By Lauren | June 8, 2015 | 0 Comment
Recently I wrote an article on what makes a great Facebook post, and although most people probably think there really is no science behind posting on any social media platform, there is. If you want to garner the most traction and engagement with your posts, it’s important to consider these variables with the posts you are generating. Here is my guide to developing the perfect Tweet.
What goes into the body of the tweet has to be well thought out. Why? Because tweets only allow you to use 140 characters, which is significantly shorter than the infinite amount of characters you can use on Facebook or LinkedIn. When crafting the body of your tweet, keep in mind that you may need room for media, like a photo or a link at the end, and also, you’ll want to add hashtags, so try to leave some space for that too!
A tweet should be straight to the point and include a call to action, or if there is no direct call to action like, “click here” or “click to learn more,” make sure that there is enough information in the tweet that the reader will know what they are about to click and why they should.
The best part of Twitter is you don’t have to worry so much about people writing TOO much and overwhelming people like many brands make the mistake of on Facebook. Twitter is made to me simple and to the point, and in fact, tweets with 100 characters or less are said to garner 17% more engagement than longer tweets.
Below is a great sample from DavidsTea. They decided not to use hashtags within their post, or a direct call to action, but their tweet still gives you an idea of what the link is going to lead to and why you should click it.
As briefly mentioned above, there are a variety of call to actions you can use within a tweet. Here are some options:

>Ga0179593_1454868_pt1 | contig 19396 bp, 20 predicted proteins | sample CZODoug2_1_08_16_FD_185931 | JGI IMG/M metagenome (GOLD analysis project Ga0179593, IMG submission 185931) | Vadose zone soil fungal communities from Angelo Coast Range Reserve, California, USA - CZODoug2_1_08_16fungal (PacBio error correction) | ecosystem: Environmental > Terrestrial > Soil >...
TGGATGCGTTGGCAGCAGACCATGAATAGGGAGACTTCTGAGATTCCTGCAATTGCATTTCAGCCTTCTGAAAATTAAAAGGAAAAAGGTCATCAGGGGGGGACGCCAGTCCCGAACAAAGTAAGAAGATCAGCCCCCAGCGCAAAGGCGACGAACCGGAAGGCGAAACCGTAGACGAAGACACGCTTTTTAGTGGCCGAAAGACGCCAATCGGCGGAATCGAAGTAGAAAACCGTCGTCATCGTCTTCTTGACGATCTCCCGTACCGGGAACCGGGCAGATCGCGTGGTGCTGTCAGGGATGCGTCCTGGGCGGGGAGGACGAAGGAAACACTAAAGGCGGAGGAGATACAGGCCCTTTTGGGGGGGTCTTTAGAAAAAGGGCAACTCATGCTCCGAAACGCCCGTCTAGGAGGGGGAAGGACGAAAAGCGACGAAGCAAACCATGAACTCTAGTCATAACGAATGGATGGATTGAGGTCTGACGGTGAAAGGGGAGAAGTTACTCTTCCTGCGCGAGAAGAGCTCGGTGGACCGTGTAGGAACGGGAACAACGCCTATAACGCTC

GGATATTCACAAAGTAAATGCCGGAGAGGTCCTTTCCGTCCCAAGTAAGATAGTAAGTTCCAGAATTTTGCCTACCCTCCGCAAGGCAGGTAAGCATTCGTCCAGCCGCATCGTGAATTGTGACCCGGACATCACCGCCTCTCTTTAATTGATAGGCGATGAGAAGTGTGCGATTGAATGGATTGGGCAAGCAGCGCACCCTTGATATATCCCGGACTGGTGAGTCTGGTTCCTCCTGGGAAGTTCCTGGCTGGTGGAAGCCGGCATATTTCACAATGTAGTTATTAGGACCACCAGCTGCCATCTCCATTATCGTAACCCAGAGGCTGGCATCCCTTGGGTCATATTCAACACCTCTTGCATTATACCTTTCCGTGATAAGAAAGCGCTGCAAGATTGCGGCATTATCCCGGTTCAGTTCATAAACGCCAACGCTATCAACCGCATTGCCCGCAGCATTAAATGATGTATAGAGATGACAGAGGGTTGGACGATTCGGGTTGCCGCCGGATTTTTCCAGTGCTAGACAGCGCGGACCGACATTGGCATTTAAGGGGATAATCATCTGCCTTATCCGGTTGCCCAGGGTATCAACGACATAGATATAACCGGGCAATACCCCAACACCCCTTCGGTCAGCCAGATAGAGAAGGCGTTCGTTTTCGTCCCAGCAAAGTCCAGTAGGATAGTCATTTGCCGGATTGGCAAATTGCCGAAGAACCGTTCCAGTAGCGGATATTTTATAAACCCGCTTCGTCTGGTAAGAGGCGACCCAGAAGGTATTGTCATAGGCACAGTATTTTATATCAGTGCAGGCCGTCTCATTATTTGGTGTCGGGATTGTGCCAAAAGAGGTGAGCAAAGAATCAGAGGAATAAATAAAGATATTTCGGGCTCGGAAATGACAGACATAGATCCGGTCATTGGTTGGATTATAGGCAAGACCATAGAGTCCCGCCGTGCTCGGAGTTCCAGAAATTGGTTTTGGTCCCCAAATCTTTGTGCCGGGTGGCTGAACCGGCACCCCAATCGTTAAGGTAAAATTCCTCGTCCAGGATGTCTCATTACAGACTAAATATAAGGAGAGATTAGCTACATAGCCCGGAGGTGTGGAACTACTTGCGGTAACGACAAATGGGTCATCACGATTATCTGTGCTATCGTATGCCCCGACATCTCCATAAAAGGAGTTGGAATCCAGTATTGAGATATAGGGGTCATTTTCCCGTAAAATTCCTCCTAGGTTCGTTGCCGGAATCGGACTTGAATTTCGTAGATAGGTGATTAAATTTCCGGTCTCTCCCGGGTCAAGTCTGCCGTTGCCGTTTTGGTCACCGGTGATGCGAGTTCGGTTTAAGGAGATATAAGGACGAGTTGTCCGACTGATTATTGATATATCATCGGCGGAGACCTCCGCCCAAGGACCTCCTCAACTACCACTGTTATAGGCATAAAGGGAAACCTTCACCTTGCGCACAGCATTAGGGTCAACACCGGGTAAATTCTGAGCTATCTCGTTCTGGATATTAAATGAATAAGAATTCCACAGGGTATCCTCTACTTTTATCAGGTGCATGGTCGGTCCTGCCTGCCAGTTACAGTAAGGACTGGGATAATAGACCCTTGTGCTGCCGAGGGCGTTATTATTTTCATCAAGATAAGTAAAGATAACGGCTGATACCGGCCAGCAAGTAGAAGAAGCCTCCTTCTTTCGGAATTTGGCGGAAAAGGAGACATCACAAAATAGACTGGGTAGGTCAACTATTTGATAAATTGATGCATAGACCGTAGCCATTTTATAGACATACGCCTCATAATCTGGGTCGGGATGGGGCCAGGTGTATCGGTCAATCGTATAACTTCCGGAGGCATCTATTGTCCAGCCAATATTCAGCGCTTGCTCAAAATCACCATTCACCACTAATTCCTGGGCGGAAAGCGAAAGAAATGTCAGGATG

Direct Call to Action: This is pretty straight forward, because that’s exactly what this call to action is. Telling people exactly what you want them to do. For example: Click here, learn more, apply now, register here, sign-up today (followed by a link).
In-Direct Call to Action: This is hat I mentioned above in the body section. A call to action that isn’t as obvious, but the body text emphasizes or explains what they are going to be clicking, or at least entices the person to click.
Note: Not every tweet is necessarily going to have a call to action that is embedded within your post. Sometimes your post may just be informational, and you’re able to explain everything you need to in 140 characters without people needing to know more information or do something other than absorb the information you’re giving them. Below is another example from DavidsTea of what a fully informational post may look like.
Tweets with photos or videos average two times the amount of engagement, and this shouldn’t be surprising. When scrolling through your feed, think of all the hundreds of tweets that come up, what really is enticing you to stop and read one versus just scrolling over it? Photos and visuals catch your attention quicker than words, and by using them in tweets, you’re allowing yourself to stand out more. Hey, they always said a picture says 1,000 words right?
On top of photos, think about the links you are going to include. Tweets with links also do a lot better with engagement than those without. In fact, they are 86% more likely to be re-tweeted than tweets that don’t have links. Keep in mind a link takes up around 22 characters on Twitter, so you have to logistically think that through with the limited 140 characters you have.
Below is another tweet by DavidsTea with the effective use of media. They have incorporated both a great visual, and a link, plus had an indirect call to action that entices you to click.
People always wonder what the deal is with hashtags. How many do you use? Where do you put them? Well here’s my advice. I suggest that you mix your hashtags amongst your tweet and/or at the end of your tweet. If you mention the word you would normally hashtag at the end, you might as well just hashtag when you first mention it. For example, below is a tweet from DavidsTea, instead of waiting till the end of their tweet to hashtag #TeaPop, they just hashtagged it throughout their tweet. Keep in mind, you should only be hashtagging a key word. If you hashtag too many things, it just become overkill and hard to read.
Another way to do hashtags is to put the hashtags at the end of the tweet, this may be a preference if you want to hashtag a word that you don’t use throughout the body of your tweet. Below is an example of what I mean. Another thing to keep in mind for this is to once again only hashtag a few key words. There is nothing worse than a tweet that has more hashtags at the end of it then words in the body of the tweet.